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‘I Still Believe in Humour’: For Jharkhand’s ‘Meme Man’, Freedom of Expression Wasn’t Free

In April 2018, Sarabpreet Singh, a technology entrepreneur from Ranchi, popularly known as the ‘Meme Man’, was jailed for eight days after his April Fool’s Day meme. Singh’s mistake was that he had made a satirical meme of the chief minister (CM) of Jharkhand.

But Singh is still not sure why exactly he was jailed for what he thought was a ‘harmless’ meme.

“I published the meme on Facebook, which was a juxtaposition of the CM’s own 3 second video in state assembly, a Bollywood song, and a Mentos commercial that was branded as ‘aam zindagi Vs mentos zindagi,'” Singh recollected. <!–

–> Singh had been booked under sections 419 (impersonation), 420 (fraud), 468 (forgery), 500 (defamation) and 505 (statements conducing to public mischief) of the Indian Penal Code, section 103 (false trademark) and 105 (subsequent offence) of the Trademark Act, 1999, and Section 66C and 66B (identity theft) of the IT Act. “I am very surprised that Twitter, that suspended my account for having a ‘copyright’ claim, still has a lot of videos on mentos ‘Aam Zindagi vs Mentos Zindagi’. There is no way I was trying to infringe a copyright or defaming Mentos. It was just a MEME, which was mentioned in the description too,” he said.

Image credits: Sarabpreet Singh / Facebook

Freedom of expression has always been a contentious issue in India. There have been innumerable instances of different governments curbing free speech or dissent through unconstitutional means. It is unfortunate that even after 71 years of independence, people hesitate to criticize the government, mock politicians and make fun of political parties due to the fear of being legally harassed or jailed.

In 2015, the Hon’ble Supreme Court quashed the contentious Section 66A act, which was misused by governments to curb dissent and jail people critical of them. The court had said that the public’s right to know is directly affected by Section 66A of Information Technology Act and the act was vague and “what may be offensive to a person, may not be offensive to others”. However, despite quashing of the Section 66A, other laws have been frequently invoked and misused to jail ordinary citizens. Whether being jailed for criticizing central ministers or jailed for being an ‘admin’ of a WhatsApp group, there are a plethora of cases, where laws have been misused to curb dissent.  

Recently, the Ministry of Home Affairs requested the Law Commission of India to study the use of provisions of the sedition law and suggest amendments, if any, according to this reply in the Rajya Sabha on July 18, 2018. The report further says that the Law Commission has undertaken the examination of the sedition law and is considering the scope and ambit of the law on sedition, to ascertain under what circumstances it can legitimately be invoked.

Sarabpreet Singh’s incident from Jharkhand highlights how slippery the slope really is.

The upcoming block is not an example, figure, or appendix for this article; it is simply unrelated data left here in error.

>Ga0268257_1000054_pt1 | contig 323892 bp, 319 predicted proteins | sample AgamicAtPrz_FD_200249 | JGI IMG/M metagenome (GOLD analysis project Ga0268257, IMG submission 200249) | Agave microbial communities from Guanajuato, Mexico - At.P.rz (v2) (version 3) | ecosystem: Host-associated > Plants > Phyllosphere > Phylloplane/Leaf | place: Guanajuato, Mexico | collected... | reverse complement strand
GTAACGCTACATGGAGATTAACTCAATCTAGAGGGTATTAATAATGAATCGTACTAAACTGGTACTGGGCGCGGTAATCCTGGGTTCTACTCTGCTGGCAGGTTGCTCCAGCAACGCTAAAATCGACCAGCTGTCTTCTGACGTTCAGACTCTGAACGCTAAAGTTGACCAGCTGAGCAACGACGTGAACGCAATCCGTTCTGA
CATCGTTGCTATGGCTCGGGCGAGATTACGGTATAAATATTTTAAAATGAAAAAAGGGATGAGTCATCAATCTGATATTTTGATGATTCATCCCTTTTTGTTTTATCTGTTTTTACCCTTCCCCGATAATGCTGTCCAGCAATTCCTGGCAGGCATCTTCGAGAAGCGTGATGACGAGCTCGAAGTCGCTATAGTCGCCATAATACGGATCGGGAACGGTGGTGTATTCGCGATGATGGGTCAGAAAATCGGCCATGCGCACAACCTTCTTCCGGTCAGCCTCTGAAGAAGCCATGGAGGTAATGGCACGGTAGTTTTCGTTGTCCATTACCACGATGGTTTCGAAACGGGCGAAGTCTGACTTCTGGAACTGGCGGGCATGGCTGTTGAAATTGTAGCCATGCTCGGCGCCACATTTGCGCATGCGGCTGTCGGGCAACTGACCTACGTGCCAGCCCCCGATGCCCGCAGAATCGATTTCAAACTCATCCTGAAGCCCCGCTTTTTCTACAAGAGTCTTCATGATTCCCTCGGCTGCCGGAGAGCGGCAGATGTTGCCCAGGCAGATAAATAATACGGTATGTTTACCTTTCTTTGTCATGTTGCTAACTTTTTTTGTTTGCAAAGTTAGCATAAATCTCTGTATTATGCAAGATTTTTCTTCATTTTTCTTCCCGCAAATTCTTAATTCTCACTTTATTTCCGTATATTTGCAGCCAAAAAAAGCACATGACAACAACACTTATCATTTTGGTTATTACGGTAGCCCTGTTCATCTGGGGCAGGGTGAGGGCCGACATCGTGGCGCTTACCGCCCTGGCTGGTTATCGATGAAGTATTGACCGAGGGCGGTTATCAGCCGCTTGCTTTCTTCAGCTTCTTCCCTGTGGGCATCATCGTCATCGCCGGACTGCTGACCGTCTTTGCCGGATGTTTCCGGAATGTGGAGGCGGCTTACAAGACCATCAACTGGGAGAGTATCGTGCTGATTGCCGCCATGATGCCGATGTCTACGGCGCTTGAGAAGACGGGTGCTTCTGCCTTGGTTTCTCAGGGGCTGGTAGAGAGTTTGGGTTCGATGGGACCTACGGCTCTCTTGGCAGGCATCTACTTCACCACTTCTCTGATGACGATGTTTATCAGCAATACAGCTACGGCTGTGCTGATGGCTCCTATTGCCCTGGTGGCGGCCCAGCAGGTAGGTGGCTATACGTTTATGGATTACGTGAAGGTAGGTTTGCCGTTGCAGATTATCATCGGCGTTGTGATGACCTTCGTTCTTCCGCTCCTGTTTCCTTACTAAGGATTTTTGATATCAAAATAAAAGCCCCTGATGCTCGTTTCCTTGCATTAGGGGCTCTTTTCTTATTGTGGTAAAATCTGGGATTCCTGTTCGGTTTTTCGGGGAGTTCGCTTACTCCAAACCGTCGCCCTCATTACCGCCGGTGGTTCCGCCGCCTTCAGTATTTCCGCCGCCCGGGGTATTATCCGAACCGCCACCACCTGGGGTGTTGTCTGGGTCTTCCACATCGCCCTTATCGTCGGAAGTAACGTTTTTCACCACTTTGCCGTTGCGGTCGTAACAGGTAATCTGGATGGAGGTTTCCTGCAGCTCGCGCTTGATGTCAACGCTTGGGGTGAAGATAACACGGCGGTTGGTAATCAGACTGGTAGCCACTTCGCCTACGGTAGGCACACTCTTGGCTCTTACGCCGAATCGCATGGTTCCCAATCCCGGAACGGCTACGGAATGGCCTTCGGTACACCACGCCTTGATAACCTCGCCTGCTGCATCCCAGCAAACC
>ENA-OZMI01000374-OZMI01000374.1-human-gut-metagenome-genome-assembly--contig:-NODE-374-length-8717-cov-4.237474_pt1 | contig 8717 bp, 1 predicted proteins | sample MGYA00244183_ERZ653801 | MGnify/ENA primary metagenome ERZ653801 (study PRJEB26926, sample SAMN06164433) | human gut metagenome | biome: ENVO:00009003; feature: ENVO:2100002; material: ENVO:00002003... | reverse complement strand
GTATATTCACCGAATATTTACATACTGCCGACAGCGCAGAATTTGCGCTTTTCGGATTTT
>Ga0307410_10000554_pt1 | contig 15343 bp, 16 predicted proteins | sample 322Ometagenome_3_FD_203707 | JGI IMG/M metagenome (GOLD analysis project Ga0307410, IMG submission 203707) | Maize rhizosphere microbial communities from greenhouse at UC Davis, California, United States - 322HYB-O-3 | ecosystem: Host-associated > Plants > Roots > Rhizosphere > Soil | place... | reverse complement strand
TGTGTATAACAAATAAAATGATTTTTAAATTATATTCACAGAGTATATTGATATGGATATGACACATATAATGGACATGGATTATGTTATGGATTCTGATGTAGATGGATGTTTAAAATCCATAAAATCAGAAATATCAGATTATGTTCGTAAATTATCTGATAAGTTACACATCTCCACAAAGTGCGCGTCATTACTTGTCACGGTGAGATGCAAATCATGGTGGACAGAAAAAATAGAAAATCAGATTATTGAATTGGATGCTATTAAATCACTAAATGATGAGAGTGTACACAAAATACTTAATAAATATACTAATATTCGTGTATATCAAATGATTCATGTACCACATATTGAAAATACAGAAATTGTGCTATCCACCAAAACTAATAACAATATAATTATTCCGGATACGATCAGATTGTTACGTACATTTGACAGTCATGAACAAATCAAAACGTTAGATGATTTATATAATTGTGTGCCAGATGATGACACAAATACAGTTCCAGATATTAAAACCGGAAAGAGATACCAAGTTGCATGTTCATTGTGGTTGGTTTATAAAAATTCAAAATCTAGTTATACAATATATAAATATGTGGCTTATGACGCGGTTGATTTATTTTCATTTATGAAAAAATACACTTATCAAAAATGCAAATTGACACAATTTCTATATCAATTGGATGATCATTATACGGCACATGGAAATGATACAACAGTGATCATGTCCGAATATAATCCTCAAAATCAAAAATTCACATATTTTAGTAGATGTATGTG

Karuna Nundy, an eminent Supreme Court advocate said that the world, and India in particular, have exploded with ideas and views because of the easy access to public speeches. “This can only be a good thing,” she said.

However, she feels, that the culture of misdirect hate is flourishing in times of unattainable dreams and scare jobs. “Our next few years are crucial, how many pledges will India fulfil for our young. Instead of butchering our own selves with hatred, will we find the reason to be inspired and move forward?”

Filing of such cases can financially strain people. Devu Chodankar, a 38-year-old former shipping executive in Goa, spent at least Rs 6,00,000 in legal fees and travel costs after he was booked in 2014 for a Facebook post warning of a “holocaust-like” situation if Modi came to power.

In Singh’s case too, it meant significant financial loss and emotional trauma.

While there’s a UN-backed NGO which is helping Singh with the legal aspects, he said that the “battle is a mental and financial torture”. The final charge sheet is yet to be submitted by the police in the case.

“Unfortunately, I 
had to let go of many teammates in my organization, as a lot of money is being spent on lawyers and the legal process,” Singh said.

Singh’s case is symptomatic of the current trend in Jharkhand, which has seen a surge in people getting arrested or having cases slapped against them for being critical of the state government or leading protests against the government on social and political issues. Recently, the Jharkhand police slapped sedition cases against 20 senior Adivasi activists for publishing critical posts against the government on Facebook.

Singh however, says that he is not afraid at all. “I still stand tall on love, humour and memes, I stand completely by the court to decide if I did anything wrong. However, even if the court dismisses or decides if I’m innocent, can I go back and delete things in my memory? Will people behind my arrest will understand what I have gone through? Will they get punished instead? All for a meme that could have been deleted on request; was it that big an issue?”

Devanik Saha is a 2018 Ph.D. candidate at the Institute of Development Studies, University of Sussex, UK. He also works as a consultant with Policy & Development Advisory Group.

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Updated: August 18, 2018 — 11:16 pm
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